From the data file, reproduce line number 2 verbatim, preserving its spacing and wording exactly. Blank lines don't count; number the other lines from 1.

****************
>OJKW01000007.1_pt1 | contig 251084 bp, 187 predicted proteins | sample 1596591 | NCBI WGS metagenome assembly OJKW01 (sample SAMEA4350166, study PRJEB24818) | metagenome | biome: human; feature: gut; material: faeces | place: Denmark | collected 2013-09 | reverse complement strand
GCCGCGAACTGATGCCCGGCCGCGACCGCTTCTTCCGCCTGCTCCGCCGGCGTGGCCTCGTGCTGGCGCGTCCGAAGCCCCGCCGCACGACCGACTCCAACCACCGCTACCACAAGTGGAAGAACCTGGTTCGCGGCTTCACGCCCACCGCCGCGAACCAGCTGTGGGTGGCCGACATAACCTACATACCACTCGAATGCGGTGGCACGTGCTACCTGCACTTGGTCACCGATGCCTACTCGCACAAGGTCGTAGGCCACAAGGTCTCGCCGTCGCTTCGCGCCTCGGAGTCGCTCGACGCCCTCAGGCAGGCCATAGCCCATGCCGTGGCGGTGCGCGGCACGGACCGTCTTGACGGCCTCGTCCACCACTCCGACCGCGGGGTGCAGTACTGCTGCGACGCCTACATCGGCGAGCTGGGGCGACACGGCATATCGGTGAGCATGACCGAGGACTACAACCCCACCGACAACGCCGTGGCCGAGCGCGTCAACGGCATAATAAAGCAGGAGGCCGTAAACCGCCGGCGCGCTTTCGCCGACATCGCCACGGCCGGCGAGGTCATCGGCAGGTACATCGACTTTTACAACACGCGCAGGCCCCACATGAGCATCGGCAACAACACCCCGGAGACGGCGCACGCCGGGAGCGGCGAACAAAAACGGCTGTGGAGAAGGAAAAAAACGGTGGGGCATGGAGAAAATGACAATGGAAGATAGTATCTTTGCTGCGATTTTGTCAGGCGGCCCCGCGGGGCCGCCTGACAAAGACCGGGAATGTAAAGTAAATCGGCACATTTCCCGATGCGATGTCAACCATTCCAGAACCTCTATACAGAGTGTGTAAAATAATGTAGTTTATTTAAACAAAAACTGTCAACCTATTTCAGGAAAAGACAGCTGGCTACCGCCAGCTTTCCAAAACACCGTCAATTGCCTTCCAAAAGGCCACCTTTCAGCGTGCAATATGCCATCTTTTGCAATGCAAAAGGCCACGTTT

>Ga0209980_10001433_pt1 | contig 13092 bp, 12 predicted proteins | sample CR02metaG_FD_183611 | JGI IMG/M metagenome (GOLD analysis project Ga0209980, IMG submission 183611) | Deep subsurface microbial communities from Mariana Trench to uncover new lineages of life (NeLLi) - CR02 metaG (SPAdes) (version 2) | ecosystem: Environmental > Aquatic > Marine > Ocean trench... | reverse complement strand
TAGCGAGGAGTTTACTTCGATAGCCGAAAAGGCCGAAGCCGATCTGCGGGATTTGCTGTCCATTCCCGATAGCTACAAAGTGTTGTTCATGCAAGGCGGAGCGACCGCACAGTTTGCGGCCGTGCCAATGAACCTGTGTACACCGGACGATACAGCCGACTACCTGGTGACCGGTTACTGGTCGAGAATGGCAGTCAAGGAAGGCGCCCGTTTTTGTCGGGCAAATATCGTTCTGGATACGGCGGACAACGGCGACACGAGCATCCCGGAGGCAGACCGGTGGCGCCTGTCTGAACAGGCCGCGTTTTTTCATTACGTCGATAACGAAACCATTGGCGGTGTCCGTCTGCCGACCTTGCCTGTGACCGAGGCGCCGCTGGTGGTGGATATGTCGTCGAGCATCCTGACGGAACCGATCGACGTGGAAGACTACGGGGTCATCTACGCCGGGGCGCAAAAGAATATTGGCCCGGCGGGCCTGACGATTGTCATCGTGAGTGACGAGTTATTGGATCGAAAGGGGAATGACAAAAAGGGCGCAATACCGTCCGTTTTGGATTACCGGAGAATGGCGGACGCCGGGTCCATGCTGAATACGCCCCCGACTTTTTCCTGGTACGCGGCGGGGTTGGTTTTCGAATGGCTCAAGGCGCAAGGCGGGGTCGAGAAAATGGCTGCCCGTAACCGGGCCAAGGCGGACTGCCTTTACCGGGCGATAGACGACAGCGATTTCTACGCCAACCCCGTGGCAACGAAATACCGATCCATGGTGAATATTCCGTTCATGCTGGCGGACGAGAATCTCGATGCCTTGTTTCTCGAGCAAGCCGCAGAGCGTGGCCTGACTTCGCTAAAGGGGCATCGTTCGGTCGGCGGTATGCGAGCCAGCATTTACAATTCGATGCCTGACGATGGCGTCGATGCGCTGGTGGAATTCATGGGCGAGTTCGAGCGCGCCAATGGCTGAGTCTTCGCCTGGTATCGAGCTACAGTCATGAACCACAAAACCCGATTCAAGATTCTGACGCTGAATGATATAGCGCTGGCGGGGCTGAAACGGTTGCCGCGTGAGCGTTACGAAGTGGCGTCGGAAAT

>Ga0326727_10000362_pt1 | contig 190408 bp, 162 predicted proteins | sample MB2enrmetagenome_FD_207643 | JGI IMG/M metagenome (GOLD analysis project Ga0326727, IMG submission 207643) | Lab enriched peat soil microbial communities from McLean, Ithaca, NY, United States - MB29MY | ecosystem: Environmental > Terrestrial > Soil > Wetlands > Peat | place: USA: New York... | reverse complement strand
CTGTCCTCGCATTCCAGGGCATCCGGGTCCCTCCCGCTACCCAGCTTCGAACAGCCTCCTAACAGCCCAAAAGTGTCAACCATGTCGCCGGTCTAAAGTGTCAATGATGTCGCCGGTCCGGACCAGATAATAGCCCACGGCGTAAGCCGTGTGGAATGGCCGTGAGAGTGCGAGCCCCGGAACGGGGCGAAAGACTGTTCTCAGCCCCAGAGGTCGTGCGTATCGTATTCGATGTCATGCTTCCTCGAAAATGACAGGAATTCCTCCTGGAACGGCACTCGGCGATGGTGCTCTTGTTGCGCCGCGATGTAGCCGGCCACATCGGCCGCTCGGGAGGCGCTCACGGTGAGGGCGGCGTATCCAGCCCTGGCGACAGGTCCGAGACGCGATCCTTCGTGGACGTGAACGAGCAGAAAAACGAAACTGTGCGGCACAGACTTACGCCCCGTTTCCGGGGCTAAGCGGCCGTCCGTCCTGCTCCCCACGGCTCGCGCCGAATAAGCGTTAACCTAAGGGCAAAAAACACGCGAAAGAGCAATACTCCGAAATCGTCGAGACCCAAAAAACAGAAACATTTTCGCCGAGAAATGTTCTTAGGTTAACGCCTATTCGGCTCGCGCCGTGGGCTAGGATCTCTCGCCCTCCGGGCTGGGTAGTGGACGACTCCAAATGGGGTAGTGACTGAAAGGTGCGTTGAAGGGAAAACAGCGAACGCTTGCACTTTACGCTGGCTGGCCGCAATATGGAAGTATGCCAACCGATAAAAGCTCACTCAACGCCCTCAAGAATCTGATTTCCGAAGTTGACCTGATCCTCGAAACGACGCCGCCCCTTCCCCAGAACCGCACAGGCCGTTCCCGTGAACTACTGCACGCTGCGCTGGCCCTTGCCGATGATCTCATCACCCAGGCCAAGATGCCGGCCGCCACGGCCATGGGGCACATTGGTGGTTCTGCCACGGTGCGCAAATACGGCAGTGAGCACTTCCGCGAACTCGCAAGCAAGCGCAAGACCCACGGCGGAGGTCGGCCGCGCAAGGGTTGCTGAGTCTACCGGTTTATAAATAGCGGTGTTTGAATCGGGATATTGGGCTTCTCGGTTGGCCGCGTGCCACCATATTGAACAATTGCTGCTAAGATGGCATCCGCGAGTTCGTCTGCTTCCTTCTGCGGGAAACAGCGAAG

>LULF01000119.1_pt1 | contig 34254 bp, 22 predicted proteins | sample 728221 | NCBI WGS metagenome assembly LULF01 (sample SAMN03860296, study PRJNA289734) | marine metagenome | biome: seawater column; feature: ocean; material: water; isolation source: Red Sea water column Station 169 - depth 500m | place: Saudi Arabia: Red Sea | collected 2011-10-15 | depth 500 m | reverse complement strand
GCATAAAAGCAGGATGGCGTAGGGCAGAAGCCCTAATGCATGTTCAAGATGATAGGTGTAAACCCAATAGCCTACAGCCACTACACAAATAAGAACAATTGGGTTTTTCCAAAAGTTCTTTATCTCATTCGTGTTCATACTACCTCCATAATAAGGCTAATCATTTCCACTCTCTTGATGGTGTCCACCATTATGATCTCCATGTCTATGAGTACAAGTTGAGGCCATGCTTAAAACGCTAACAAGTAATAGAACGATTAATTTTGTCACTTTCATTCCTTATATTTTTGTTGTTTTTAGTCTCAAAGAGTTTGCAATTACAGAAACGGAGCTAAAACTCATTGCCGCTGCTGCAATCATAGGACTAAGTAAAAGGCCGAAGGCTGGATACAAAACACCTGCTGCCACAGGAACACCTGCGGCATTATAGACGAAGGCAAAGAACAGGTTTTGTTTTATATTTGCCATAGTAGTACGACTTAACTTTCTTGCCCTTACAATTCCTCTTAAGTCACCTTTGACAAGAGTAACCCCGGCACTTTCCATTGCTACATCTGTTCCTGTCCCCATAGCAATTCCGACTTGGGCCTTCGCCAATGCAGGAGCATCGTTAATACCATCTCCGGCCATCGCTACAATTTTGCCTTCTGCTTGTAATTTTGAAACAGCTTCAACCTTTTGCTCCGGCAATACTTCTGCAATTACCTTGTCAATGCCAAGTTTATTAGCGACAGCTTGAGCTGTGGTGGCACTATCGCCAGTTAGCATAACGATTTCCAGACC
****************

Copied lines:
GCCGCGAACTGATGCCCGGCCGCGACCGCTTCTTCCGCCTGCTCCGCCGGCGTGGCCTCGTGCTGGCGCGTCCGAAGCCCCGCCGCACGACCGACTCCAACCACCGCTACCACAAGTGGAAGAACCTGGTTCGCGGCTTCACGCCCACCGCCGCGAACCAGCTGTGGGTGGCCGACATAACCTACATACCACTCGAATGCGGTGGCACGTGCTACCTGCACTTGGTCACCGATGCCTACTCGCACAAGGTCGTAGGCCACAAGGTCTCGCCGTCGCTTCGCGCCTCGGAGTCGCTCGACGCCCTCAGGCAGGCCATAGCCCATGCCGTGGCGGTGCGCGGCACGGACCGTCTTGACGGCCTCGTCCACCACTCCGACCGCGGGGTGCAGTACTGCTGCGACGCCTACATCGGCGAGCTGGGGCGACACGGCATATCGGTGAGCATGACCGAGGACTACAACCCCACCGACAACGCCGTGGCCGAGCGCGTCAACGGCATAATAAAGCAGGAGGCCGTAAACCGCCGGCGCGCTTTCGCCGACATCGCCACGGCCGGCGAGGTCATCGGCAGGTACATCGACTTTTACAACACGCGCAGGCCCCACATGAGCATCGGCAACAACACCCCGGAGACGGCGCACGCCGGGAGCGGCGAACAAAAACGGCTGTGGAGAAGGAAAAAAACGGTGGGGCATGGAGAAAATGACAATGGAAGATAGTATCTTTGCTGCGATTTTGTCAGGCGGCCCCGCGGGGCCGCCTGACAAAGACCGGGAATGTAAAGTAAATCGGCACATTTCCCGATGCGATGTCAACCATTCCAGAACCTCTATACAGAGTGTGTAAAATAATGTAGTTTATTTAAACAAAAACTGTCAACCTATTTCAGGAAAAGACAGCTGGCTACCGCCAGCTTTCCAAAACACCGTCAATTGCCTTCCAAAAGGCCACCTTTCAGCGTGCAATATGCCATCTTTTGCAATGCAAAAGGCCACGTTT